With daily shows across 19 locations, it does take a lot to put these shows up.
On an ordinary day, or night, the Noor Mosque in Sharjah, a monumental structure inspired by Istanbul’s Ottoman-era Blue Mosque, is a sight to behold.
However, on February 5 at 7pm, at the onset of the Sharjah Light Festival, thousands gathered outside the mosque and near Khalid Lagoon to witness the kaleidoscope of colours splash onto their beloved Noor Mosque.
Celebrating its 10th year, the theme of the Sharjah Light Festival is ‘the Sharjah Light Festival itself’, said Khalid Jasim Al Midfa, chairman of the Sharjah Commerce and Tourism Development Authority (SCTDA).
“Such is the light festival’s legacy. This year, we are in 19 different sites, featuring creations of talented international and local artists – including students from the Sharjah University and American University of Sharjah,” said Al Midfa.
What goes behind-the-scenes?
“It is something everyone must witness once in their lifetime. Every year, it gets more spectacular,” said Sharjah resident Raza Mustafa. “I bring my children to the festival every year. We often wonder how the organisers manage to create something this spectacular every year,” she added.
With daily shows across 19 locations, it does take a lot to put these shows up. Colombine Beyer, the associate director of Nomada, Les Arts Nomades Cie, the artistic company behind the dazzling light show, gave Khaleej Times an exclusive behind-the-scenes preview on what goes into making the Sharjah Light Festival possible.
Beyer said: “Following the vision of Al Midfa, the Sharjah Light Festival is the occasion of a broad exploration in the fields of light creation. In 10 years, the spectrum of techniques used for the Sharjah Light Festival diversified largely. From primitive flame, film projection followed high-end digital mapping shows, live show performances, interactivity and augmented reality, fireworks, and the list goes on.”
He added: “However, the most important aspect of the festival, while making the best use of high-end technologies, is to develop over the years a strong artistic identity.” According to Beyer, the company’s approach is based on the intimate conviction that the artistic language is the most powerful one, speaking all languages, connecting people together.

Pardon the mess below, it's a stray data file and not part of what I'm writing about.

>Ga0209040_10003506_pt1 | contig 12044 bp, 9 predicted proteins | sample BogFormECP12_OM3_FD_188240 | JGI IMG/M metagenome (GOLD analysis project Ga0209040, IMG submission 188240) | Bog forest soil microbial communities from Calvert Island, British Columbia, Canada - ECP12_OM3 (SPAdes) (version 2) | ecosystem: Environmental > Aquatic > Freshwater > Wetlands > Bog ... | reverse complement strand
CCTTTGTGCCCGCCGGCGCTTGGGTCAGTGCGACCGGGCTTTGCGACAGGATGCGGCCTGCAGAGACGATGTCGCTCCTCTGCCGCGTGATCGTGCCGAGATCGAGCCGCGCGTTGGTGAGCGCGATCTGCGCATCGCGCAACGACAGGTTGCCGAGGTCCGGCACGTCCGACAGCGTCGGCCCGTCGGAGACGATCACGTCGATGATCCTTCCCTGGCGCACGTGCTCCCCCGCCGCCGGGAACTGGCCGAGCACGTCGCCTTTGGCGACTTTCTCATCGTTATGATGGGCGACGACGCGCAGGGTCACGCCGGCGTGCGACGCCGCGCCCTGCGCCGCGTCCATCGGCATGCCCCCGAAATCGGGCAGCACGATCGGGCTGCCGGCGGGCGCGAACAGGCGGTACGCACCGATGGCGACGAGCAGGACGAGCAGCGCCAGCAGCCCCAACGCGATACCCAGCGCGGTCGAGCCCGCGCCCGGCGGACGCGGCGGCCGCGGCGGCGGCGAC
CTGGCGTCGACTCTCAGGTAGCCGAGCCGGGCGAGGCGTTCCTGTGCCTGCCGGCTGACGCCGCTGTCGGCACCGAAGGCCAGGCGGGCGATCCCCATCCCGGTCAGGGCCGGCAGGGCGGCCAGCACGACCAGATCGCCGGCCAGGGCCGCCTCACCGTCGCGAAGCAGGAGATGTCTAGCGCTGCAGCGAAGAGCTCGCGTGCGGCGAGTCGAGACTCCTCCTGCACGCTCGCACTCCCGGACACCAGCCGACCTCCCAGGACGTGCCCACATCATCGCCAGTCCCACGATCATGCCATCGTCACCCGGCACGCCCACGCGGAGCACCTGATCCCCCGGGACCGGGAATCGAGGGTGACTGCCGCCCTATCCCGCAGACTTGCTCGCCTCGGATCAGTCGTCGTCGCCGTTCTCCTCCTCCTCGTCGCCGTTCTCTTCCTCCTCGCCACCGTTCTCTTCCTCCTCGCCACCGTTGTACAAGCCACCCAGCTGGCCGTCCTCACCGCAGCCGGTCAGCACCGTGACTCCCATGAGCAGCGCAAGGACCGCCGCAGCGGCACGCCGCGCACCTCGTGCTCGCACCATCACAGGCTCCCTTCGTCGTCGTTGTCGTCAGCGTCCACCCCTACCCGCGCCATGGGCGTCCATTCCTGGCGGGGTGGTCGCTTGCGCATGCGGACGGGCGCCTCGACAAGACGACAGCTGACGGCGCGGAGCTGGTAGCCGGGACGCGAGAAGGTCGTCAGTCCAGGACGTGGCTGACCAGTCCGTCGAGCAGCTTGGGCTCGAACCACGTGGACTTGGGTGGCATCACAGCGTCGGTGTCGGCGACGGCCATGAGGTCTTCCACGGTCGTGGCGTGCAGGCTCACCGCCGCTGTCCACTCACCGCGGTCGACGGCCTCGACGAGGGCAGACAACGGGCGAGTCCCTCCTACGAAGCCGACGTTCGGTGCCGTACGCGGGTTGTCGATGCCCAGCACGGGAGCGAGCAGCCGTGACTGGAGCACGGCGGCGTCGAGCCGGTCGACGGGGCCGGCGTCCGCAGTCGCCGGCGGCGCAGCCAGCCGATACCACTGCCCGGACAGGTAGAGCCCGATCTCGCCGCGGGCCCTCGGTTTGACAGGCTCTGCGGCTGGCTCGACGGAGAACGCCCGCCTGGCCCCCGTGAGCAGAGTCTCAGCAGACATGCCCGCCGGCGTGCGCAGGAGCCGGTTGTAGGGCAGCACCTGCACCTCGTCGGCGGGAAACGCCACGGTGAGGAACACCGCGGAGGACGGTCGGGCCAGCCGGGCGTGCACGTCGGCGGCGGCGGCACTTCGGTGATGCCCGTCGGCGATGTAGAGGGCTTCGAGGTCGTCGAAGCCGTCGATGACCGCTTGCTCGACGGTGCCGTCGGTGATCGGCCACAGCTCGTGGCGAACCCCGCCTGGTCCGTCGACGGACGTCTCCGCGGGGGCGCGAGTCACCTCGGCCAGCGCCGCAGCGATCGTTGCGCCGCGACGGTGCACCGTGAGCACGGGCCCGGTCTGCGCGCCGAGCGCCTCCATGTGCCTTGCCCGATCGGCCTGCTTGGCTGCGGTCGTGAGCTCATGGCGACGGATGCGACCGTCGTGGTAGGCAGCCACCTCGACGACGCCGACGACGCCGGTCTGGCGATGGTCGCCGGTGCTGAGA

The process behind the light festival
Beyer added: “Each year, the SCTDA chooses a theme giving an identity and a singularity to the festival. The audience appreciates the shows to echo and answer from one to each other: It’s the very definition of a festival that is not a compilation of isolated shows and solo artists, but an orchestra in which all the instruments are tuned together.
“We are trying to create a conversation between all elements of the festival. In this case, each and every location and installation speaks to one another. Sometimes in contradiction, sometimes in opposition, sometimes in resonance or echo.
“What matters in terms of the artistic direction, is to create a palette of different tones. We don’t want to use the same aestheticism everywhere. We play with all sorts of artistic inspirations and movements, yet create a whole that works together to tell a story,” added Beyer.
‘Odyssey in the City’
Creating a festival as an “Odyssey in the city” means to explore Sharjah, night and day, top to bottom – its streets, public spaces, nightspots and cultural institutions, jewels of Sharjah’s cultural heritage and urban landscapes, said Beyer.
Each location selected by the SCTDA has its own features, its own history, its own spatial logic, and then its own particular technical approach and artistic development.
Young artists at the festival
In September 2019, Nomada called for the participation of students to take part in the creative process of the Sharjah Light Festival. “We trained 20 students of American University of Sharjah and University of Sharjah in creating their own video mapping show, from the storyboarding to the motion design video editing,” explained Beyer.
Federico Gonzalez and Javier Pinto, two of the participating students who presented their works at the Sharjah Police Academy, explained: “We wanted to create an artwork as a tribute to nature and animal kingdom, a bright and positive interpretation of the planet. So, we came to the idea of an audio-visual projection that revolves around elements that are found in the natural world.”
Pinto said: “The inspiration for this show comes from the observation of the astonishing forces behind the growing structures that inhabit our planet.
“One of the main tools we used to develop the images was real-time and generative software.”
Chipping in, Gonzales explained: “In this way, the visuals are created with code, and in a certain way ‘grow’ and evolve with variables, giving a natural behaviour to the scene. It was really interesting to represent the beauty of nature with organic graphism.”
They said: “The highest pressure comes when the show is revealed to the public. How they will respond? How the Show will live in their memory? These questions lead us during the whole creative process until the show is projected in real onto the building.”
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